Consular Interview

“During the consular interview and DS 160 visa application, the consular officer’s objective is to see how you respond to vague and yet personal questions”
Glenn R Morales – Dalrymple.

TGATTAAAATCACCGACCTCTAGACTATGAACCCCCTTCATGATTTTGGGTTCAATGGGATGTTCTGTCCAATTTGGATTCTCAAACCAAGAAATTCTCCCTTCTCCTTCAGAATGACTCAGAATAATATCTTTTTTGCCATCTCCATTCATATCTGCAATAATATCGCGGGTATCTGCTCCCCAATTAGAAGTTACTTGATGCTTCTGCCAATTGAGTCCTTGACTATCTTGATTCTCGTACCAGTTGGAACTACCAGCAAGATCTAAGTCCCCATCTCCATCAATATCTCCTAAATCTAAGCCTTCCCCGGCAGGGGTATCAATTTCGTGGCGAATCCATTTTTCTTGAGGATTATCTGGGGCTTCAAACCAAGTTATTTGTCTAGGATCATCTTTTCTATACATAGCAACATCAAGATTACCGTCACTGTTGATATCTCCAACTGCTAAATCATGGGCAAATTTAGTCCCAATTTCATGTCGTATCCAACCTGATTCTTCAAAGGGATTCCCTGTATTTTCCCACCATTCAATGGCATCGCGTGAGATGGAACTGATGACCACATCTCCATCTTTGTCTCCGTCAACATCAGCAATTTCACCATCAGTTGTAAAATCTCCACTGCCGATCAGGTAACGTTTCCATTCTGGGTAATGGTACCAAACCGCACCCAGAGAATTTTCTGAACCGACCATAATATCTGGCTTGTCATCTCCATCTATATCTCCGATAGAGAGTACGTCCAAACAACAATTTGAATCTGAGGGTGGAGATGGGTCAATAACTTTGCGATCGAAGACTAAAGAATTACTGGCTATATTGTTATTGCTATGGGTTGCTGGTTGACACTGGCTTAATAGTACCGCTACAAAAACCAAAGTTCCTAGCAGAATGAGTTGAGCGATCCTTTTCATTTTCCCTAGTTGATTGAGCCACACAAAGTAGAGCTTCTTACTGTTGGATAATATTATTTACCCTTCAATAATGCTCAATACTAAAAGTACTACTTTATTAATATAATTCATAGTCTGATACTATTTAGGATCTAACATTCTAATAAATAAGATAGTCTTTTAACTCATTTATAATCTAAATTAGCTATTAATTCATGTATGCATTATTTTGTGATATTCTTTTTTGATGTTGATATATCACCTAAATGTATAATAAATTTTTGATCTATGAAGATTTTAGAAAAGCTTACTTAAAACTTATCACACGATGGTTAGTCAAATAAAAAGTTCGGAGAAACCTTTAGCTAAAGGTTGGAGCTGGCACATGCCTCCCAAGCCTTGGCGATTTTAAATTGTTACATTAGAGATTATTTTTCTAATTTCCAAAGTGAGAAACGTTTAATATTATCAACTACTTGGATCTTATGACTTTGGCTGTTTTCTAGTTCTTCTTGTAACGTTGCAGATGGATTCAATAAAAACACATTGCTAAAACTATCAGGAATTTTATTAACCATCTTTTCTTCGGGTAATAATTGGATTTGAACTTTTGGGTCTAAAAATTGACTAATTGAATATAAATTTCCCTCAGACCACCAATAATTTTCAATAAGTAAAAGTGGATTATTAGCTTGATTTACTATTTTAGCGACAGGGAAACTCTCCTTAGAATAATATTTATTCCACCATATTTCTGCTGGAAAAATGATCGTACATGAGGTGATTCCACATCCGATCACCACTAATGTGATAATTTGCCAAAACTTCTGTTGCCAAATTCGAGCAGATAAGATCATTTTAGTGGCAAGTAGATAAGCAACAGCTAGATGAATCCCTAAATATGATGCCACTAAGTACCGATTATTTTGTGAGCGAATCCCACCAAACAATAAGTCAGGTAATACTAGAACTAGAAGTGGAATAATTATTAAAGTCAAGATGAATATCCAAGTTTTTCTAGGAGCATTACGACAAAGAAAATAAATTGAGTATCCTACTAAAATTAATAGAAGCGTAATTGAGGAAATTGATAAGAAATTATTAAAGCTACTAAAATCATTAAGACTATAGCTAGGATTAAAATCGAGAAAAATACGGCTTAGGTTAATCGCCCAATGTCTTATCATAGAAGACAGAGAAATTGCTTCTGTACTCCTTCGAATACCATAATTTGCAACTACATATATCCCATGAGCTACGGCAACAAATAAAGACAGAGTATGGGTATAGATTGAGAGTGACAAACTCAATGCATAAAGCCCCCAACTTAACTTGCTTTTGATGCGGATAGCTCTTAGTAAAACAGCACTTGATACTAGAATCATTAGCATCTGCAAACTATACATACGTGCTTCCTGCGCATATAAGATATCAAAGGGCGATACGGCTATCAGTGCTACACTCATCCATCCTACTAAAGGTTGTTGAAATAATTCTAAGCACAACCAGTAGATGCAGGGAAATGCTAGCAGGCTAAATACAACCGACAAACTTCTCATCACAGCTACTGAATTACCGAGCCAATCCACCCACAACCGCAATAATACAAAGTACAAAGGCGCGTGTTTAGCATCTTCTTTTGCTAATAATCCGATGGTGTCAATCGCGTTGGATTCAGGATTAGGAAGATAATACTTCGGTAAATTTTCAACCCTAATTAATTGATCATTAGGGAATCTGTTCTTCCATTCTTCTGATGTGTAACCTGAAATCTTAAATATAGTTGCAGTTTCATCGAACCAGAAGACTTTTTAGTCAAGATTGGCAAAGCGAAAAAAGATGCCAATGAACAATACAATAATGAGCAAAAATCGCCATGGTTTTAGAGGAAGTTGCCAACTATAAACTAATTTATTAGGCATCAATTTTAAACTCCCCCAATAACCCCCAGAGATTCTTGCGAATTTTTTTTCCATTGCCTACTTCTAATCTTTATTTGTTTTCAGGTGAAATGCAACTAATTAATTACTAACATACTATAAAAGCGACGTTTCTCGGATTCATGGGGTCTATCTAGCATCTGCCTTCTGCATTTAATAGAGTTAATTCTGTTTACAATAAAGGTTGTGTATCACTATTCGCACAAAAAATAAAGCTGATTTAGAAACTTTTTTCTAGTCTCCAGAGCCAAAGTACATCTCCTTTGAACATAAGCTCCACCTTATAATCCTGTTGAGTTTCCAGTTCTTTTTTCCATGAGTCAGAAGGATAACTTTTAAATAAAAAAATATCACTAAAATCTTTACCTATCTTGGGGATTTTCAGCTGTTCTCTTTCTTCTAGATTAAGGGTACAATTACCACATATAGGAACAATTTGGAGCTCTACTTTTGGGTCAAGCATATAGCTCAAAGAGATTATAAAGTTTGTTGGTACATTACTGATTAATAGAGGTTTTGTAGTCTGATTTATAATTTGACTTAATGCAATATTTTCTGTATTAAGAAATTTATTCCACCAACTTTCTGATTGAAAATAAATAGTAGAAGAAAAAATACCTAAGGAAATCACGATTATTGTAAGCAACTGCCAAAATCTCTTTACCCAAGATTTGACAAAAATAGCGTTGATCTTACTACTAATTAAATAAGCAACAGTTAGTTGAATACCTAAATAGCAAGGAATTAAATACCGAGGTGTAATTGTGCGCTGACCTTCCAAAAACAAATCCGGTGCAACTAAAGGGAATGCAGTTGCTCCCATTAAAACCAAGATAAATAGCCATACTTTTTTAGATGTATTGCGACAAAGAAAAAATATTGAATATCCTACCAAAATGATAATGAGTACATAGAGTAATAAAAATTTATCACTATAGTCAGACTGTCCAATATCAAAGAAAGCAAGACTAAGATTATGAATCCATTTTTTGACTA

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■■■■■■“Visas Revoked As A Result Of Legal Problems- & Accusations Abroad” By Glenn R. Morales Many people have been amazed to discover that their U.S. visa applications have been rejected, or worse, that their valid U.S. visas have been revoked because they have been implicated in legal matters that had nothing to do with them. Such visa revocations can take place either at the U.S. consulate abroad in their countries of origin or at any U.S. airport or port of entry. When this happens, the Immigration Officer might ask you some questions or give you some indication of why your visa is being revoked, but in many cases, no consular explanation is given at all, and one is left to wonder. When questions and doubts arise : -If a legal problem I had with my family over an inheritance? Or perhaps a dispute I had with an ex-business partner? -Is it because of something I imported from the U.S.A.? -Have I worked with a foreign company from a country that has no diplomatic relations with the U.S.A.? -Have I ever received any money illegally, although it seemed to be quite legal at the time? -Did I ever work for a U.S. company and had to leave it because of personal problems with the staff or was fired? -Have I ever been wrongly accused of theft or any other offence, either in my home country or in the U.S.A.? -Has anyone ever died from a car accident I had? -Have I ever had any legal problems concerning domestic violence or child support? -Could it be something that I did on the Internet that’s considered a cyber-crime? Undoubtedly, a person could be implicated in many past events that he no longer even remembers, or that he/she was never aware of, which directly or indirectly could affect his/her visa applications or even have his/her valid U.S. visa revoked. The U.S. Judicial – Immigration system collects as much information as possible about every foreign person who they have contact with. Most people who have been wrongly accused of doing something illegal that they never really did, simply forget about the matter without realizing that record are kept about everything, and often, when they travel and want to do business in another country, these issues suddenly arise, and they then have to face the problem and solve it. But first, they generally get angry and have a heated discussion with the Consular Officer who informs them about the visa denial or revocation. Another common problem many people have after they have been refused entry or have been deported from the U.S.A., is that they simply throw away, or lose, all of the CBP s records that they were given about their visa cases, without understanding that every little paper or document concerning their cases can be of help to the lawyer who tries to help them to solve their consular – immigration situation. Glenn R- Morales – Dalrymple